With such obsessive attention paid to saving weight, it wouldn’t take much muscle to make the Bare Naked GTO absurdly fast. However, Donkervoort still found it necessary to stuff the car with lots of power. Under that extended hood is a 2.5-liter R5 TFSI engine from Audi laying down 380 horsepower at 5,500 rpm and 350 pound-feet of torque at an incredibly low 1,750 rpm. Donkervoort has worked closely with the four-ring brand since 1996, and the lumpy, offbeat soundtrack of an inline-five cylinder fits the GTO aesthetic just right.
Hilariously, ABS and ESP have been disregarded, not to make the car more visceral, but to save weight.
Official acceleration figures are unavailable, but should eclipse the standard GTO’s 2.8-second 0-to-60 time.
The fanatical weight shedding continues in the engine bay, where Donkervoort stripped out any “unnecessary elements,” and modified what was left over, including a lightened intake manifold, alternator and water pump brackets, flywheel, clutch, and other items. This level of fanaticism nets another 66 pounds saved. There’s carbon fiber in the ignition cylinder housing and belt-and-roll bar trim. Hilariously, ABS and ESP have been disregarded, not to make the car more visceral, but to save weight.
The transmission is a five-speed manual pushing the power to the rear wheels through a Torsen limited-slip differential. The suspension includes independent double wishbones, with a separate adjustable 12-mm anti-roll bar in the front and trailing arms in the back. There are three-way adjustable Anti Roll Control (ARC) shock absorbers from the Dutch suspension specialists at Intrax, which feature an “intelligent hydraulic system” for softer damping on the straights and minimal roll in the curves.
Steering comes from a rack and pinion setup with no servo assistance. For braking, six-pot calipers clamp lightweight ventilated discs in front and back.
Pricing and availability for this special edition have yet to be announced, but the bottom line is sure to be above the 163,000-euro ($174,393) sticker affixed to the D8 GTO Performance edition. I’m expecting at least $200,000 for the Bare Naked edition. What’s more, Donkervoort offers a plethora of customization options that will bump that figure up to even loftier heights.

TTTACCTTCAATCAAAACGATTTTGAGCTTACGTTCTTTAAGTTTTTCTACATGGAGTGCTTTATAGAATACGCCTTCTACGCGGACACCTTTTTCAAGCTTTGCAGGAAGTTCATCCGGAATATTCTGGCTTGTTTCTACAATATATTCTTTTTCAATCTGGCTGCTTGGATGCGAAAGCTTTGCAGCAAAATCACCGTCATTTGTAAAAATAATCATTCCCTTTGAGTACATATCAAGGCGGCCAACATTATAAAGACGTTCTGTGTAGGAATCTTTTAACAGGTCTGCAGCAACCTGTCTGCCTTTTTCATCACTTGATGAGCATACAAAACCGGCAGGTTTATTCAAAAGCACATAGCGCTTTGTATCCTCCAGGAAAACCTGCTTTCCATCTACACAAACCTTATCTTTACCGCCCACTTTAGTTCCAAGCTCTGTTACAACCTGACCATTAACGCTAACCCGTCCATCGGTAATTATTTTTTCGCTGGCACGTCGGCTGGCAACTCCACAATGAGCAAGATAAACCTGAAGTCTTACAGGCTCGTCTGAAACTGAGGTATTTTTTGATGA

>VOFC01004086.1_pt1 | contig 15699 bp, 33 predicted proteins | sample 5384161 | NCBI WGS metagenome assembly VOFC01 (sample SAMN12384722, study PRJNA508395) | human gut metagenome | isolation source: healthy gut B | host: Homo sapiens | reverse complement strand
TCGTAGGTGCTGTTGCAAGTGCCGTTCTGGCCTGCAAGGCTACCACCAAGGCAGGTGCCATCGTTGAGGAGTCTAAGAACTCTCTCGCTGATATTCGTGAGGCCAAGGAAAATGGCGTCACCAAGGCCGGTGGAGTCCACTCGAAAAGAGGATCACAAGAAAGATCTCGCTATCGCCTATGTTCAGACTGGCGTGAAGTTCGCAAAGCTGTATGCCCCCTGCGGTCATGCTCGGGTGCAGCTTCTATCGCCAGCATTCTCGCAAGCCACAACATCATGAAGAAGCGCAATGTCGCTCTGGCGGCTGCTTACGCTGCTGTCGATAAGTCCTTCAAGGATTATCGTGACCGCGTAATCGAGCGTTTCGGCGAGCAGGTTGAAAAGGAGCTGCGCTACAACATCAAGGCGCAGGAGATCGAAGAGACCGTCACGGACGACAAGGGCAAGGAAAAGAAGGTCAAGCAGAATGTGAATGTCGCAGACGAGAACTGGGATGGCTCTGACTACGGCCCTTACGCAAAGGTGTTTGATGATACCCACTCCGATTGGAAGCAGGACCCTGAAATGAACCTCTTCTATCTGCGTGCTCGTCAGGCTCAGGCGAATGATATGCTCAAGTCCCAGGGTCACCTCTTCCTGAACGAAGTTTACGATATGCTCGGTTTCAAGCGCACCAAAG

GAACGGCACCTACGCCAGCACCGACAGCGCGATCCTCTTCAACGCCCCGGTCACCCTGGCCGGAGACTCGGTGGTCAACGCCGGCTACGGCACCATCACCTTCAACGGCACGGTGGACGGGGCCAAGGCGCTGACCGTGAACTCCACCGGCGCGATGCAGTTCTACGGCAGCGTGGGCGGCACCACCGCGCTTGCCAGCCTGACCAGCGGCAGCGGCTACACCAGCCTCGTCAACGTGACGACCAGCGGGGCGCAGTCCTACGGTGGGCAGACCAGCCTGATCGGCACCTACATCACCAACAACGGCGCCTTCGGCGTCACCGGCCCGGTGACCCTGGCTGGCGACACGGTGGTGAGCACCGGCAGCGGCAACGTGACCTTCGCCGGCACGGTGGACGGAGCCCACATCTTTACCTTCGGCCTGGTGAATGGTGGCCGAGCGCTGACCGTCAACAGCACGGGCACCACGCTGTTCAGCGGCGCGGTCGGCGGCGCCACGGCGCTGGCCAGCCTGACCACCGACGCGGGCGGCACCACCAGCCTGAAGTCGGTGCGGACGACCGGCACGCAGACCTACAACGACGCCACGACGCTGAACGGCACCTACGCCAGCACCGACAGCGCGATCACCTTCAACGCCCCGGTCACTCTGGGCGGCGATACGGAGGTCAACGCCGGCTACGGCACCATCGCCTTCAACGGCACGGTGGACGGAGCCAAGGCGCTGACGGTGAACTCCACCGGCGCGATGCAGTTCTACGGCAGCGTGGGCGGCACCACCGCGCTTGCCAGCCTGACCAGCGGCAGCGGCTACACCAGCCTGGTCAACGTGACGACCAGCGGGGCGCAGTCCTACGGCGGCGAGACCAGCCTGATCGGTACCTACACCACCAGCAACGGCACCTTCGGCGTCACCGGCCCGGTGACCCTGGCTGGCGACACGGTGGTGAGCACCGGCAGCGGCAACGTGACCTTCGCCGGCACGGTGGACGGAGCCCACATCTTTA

Ariel Atom 3.5R
Low weight, big power – that’s what makes a car go fast. Donkervoort is obviously quite familiar with the formula, but so is the UK-based Ariel Motor Company, hence, the Atom’s lack of body panels. Instead of stuff like doors, you get a bare tube frame with huge wings attached at either end. You also get twin projector headlight pods and LED turn signals and taillights, but let’s just say this isn’t exactly the kind of car you’d wanna use to cart Grandma around. That is unless she enjoys going 0-to-60 in 2.6 seconds, thanks to a supercharged 2.0-liter iVTEC engine mounted directly behind the open-air cabin.
Read our full review here.
KTM X-Bow GT
Looking like some Martian insect android, the KTM X-Bow is every bit the speed machine as the Atom and GTO, although not necessarily in a straight line. It’s got a mid-mounted 2.0-liter TFSI four-banger producing 281 horsepower at 6,400 rpm and 309 pound-feet of torque at 3,200 rpm. When properly applied to the rear wheels, the car can launch to 60 mph in 4.1 seconds and hit a top speed of 143 mph. However, it’s the way the 1,900-pound chassis feels in the corners that justifies its $94,323 price tag. Throw in civil things like windows and a removable fabric roof, and this plaything is relatively adaptable for use beyond the track.
Read our full review here.
Seeing the D8 GTO Bare Naked Carbon edition approach from the rear would be enough to make grown men screech in terror. All that carbon fiber suits the aesthetic absolutely perfectly – not only does it look the part of black-clad executioner, but Donkervoort’s infatuation with shaving the pounds is enhanced with all the extra composite work. Quite frankly, I think this is how all GTOs should come outfitted.
The major problems I see with this car are inherent to six-figure track toys of every shape and size – its in your face, no-prisoners attitude is awesome for hot laps at the local circuit, but will quickly grow old out in the real world. Sure, you could drive it in public, and you’ll fit right in around Halloween, but the rest of the time it’s quite unusable. That is unless you want to scare the strawberry milk out of little children.
Another issue is the price. When put next to an Atom or X-Bow, it’s hard to see exactly what the GTO can offer. All three are brutally fast, all three will turn insane lap times. So why pay more?
But when it comes to the intimidation factor, the GTO Bare Naked has them all beat. Long story short – some speed machines are scalpels, this one’s a carbon-fiber buzz saw.